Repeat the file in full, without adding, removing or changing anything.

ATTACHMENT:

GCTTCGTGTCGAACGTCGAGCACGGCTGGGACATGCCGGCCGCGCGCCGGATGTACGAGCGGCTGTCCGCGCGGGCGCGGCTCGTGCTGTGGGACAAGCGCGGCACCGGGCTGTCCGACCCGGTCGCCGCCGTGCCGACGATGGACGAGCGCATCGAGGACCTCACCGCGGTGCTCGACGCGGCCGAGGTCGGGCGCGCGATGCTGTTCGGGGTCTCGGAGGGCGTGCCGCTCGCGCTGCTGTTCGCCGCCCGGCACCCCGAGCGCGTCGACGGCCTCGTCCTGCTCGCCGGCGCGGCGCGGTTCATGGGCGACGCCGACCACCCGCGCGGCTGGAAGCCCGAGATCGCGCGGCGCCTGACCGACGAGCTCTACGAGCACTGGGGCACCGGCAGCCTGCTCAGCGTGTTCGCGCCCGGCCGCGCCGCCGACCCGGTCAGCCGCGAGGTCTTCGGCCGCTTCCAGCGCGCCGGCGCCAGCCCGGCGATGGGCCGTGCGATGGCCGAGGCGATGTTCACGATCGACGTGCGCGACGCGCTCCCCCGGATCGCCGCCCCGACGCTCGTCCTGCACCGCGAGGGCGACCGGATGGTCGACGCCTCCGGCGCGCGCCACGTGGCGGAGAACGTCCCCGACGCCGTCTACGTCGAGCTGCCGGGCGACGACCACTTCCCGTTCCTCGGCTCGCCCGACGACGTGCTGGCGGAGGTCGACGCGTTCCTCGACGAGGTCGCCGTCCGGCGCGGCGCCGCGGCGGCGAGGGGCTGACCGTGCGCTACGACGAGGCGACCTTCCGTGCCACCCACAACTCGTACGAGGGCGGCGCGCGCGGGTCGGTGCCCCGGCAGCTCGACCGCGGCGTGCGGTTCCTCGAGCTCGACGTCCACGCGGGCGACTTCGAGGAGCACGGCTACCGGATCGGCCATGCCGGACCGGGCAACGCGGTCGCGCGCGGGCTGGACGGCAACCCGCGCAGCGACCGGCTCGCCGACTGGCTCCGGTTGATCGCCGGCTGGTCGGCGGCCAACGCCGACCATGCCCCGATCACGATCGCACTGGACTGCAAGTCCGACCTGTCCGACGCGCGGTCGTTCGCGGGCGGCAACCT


GCTTCGTGTCGAACGTCGAGCACGGCTGGGACATGCCGGCCGCGCGCCGGATGTACGAGCGGCTGTCCGCGCGGGCGCGGCTCGTGCTGTGGGACAAGCGCGGCACCGGGCTGTCCGACCCGGTCGCCGCCGTGCCGACGATGGACGAGCGCATCGAGGACCTCACCGCGGTGCTCGACGCGGCCGAGGTCGGGCGCGCGATGCTGTTCGGGGTCTCGGAGGGCGTGCCGCTCGCGCTGCTGTTCGCCGCCCGGCACCCCGAGCGCGTCGACGGCCTCGTCCTGCTCGCCGGCGCGGCGCGGTTCATGGGCGACGCCGACCACCCGCGCGGCTGGAAGCCCGAGATCGCGCGGCGCCTGACCGACGAGCTCTACGAGCACTGGGGCACCGGCAGCCTGCTCAGCGTGTTCGCGCCCGGCCGCGCCGCCGACCCGGTCAGCCGCGAGGTCTTCGGCCGCTTCCAGCGCGCCGGCGCCAGCCCGGCGATGGGCCGTGCGATGGCCGAGGCGATGTTCACGATCGACGTGCGCGACGCGCTCCCCCGGATCGCCGCCCCGACGCTCGTCCTGCACCGCGAGGGCGACCGGATGGTCGACGCCTCCGGCGCGCGCCACGTGGCGGAGAACGTCCCCGACGCCGTCTACGTCGAGCTGCCGGGCGACGACCACTTCCCGTTCCTCGGCTCGCCCGACGACGTGCTGGCGGAGGTCGACGCGTTCCTCGACGAGGTCGCCGTCCGGCGCGGCGCCGCGGCGGCGAGGGGCTGACCGTGCGCTACGACGAGGCGACCTTCCGTGCCACCCACAACTCGTACGAGGGCGGCGCGCGCGGGTCGGTGCCCCGGCAGCTCGACCGCGGCGTGCGGTTCCTCGAGCTCGACGTCCACGCGGGCGACTTCGAGGAGCACGGCTACCGGATCGGCCATGCCGGACCGGGCAACGCGGTCGCGCGCGGGCTGGACGGCAACCCGCGCAGCGACCGGCTCGCCGACTGGCTCCGGTTGATCGCCGGCTGGTCGGCGGCCAACGCCGACCATGCCCCGATCACGATCGCACTGGACTGCAAGTCCGACCTGTCCGACGCGCGGTCGTTCGCGGGCGGCAACCT